Would it make more sense if I said "structured" rather than "filtered"? Because of my inability to transcend the subject/object structure of my consciousness, I am out of touch with divine reality, and hence what appears to me is (a) not the whole of reality, and (b) is in some sense false (I am not "participating" in the things -- see Barfield.

    It could be that you mean something different by the term "appearance/reality" distinction. My invoking it in this context has its origin in a discussion with a materialist pragmatist, who I felt was arguing against making appearance/reality distinctions not as a pragmatist, but in order to bolster materialism.

    ReplyDelete
  17. First, I'm not a materialist, but I am arguing against the appearance/reality distinction. Your post on Barfield only works if what you say about this distinction holds – but there's not reason to interpret what they were doing beyond using the tools that seemed to work best for them at the time given the tough nature of their circumstances. So I would take what you said a couple posts back and flip it on it's head; you said:
    “As I see it, if one accepts that there are authentic mystics, then the appearance/reality distinction follows.”

    I think it would be more appropriate to say that if the appearance/reality distinction holds, then that means we can interpret the mystics as saying ….... You're starting with the distinction, then making assumptions about what they may be referring to, and I think that's exactly the problem. Personally I think there's plenty of evidence in mysticism against what you're saying, particularly in the east. It was the mysticism of the west and mid-east that was tainted by Plato's metaphysics. Many of the Chrsitians responsible for passing down the traditions we have today were not just exposed to Plato (and the Greeks in general) but were card carrying Neo-Platonists themselves.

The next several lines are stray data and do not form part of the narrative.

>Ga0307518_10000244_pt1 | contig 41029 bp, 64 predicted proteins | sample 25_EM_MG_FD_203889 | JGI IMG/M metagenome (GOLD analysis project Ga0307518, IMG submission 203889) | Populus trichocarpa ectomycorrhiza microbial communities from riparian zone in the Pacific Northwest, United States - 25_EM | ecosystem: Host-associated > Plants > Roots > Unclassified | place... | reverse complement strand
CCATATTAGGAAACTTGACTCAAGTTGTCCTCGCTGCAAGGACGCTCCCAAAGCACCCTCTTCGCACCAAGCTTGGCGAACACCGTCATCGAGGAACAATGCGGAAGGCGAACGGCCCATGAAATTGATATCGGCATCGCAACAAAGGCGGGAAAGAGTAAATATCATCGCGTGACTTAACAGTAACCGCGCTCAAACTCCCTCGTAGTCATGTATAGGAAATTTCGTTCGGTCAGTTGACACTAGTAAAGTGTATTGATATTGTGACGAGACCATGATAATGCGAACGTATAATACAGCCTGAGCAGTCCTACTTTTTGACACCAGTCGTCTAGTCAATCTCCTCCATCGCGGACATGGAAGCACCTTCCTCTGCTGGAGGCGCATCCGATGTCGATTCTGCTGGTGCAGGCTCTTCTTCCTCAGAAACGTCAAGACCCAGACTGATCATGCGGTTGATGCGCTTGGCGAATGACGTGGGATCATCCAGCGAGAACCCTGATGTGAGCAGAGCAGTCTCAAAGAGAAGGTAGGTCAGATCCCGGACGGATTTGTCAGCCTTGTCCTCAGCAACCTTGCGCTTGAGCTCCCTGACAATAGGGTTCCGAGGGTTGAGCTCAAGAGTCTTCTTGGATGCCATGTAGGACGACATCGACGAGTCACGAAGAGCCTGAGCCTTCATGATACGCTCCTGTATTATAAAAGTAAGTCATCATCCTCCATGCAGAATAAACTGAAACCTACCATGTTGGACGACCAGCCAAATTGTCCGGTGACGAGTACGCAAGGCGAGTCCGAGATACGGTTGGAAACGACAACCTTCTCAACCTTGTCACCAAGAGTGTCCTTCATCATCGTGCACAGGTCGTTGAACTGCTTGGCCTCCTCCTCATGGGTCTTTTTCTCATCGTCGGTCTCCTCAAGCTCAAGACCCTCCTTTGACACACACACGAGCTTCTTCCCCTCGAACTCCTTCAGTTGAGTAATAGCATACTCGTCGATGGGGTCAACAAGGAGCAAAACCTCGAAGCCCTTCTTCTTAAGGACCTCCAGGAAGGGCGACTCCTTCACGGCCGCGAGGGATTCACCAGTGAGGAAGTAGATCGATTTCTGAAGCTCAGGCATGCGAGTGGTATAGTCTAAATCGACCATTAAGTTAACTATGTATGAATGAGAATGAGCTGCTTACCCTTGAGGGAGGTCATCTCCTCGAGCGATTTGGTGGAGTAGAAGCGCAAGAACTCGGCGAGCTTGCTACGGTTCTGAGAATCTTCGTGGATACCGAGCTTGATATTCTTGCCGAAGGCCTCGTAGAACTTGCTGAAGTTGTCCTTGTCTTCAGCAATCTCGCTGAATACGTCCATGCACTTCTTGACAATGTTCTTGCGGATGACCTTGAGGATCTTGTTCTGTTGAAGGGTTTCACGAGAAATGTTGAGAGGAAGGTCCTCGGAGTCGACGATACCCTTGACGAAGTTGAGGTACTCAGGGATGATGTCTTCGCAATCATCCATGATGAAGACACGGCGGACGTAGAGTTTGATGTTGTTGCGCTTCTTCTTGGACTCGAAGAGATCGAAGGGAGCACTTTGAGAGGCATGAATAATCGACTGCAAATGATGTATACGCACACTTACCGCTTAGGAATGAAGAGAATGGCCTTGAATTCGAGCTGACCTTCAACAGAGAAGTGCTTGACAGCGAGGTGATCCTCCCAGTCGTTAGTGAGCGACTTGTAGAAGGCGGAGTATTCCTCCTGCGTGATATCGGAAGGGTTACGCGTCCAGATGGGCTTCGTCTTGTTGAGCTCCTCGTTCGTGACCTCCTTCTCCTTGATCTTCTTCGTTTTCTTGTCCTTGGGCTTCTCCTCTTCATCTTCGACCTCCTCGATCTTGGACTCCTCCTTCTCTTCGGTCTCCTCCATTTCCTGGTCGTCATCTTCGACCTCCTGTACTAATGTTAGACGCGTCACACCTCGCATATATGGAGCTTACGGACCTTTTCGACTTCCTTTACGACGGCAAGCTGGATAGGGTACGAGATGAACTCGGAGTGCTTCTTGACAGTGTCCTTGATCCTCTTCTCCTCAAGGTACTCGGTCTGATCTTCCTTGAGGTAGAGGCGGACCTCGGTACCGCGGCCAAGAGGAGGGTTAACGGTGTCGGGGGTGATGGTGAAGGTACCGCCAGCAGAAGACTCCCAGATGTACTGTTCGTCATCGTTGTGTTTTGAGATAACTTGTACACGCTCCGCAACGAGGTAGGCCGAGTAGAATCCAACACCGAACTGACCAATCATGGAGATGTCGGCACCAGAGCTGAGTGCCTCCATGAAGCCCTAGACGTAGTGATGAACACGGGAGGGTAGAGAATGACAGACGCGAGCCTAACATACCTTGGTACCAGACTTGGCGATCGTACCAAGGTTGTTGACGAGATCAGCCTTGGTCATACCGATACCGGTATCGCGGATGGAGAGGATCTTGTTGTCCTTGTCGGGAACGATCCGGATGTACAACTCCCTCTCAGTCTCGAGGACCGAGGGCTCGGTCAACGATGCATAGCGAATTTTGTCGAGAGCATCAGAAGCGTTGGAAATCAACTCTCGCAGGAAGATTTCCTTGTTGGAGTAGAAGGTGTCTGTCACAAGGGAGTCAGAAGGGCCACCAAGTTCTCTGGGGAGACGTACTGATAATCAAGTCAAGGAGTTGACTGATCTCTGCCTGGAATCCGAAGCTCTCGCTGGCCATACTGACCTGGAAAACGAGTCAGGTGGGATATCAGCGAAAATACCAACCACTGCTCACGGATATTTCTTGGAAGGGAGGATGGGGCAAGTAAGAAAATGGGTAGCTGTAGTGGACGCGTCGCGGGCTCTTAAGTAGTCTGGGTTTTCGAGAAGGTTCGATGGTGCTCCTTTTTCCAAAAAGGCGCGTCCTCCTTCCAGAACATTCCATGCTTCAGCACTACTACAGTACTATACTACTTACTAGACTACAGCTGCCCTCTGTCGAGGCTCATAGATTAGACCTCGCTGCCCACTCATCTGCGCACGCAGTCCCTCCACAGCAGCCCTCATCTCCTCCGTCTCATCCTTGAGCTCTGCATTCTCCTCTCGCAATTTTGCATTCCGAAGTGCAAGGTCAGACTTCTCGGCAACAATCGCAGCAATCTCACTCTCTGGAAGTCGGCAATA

ReplyDelete
  18. I'm tempted to puke out something larger then what will fit here, so let me just ask you this:

    Beyond the idea that you simply think it's “true” or “correct”, why should we interpret the mystics in the manner that you suggest? I tend to think that both you and I interpret them as saying “true” things, but the difference is (I think) in what we do with that, and what it's good for.

    ReplyDelete
  19. Andrew,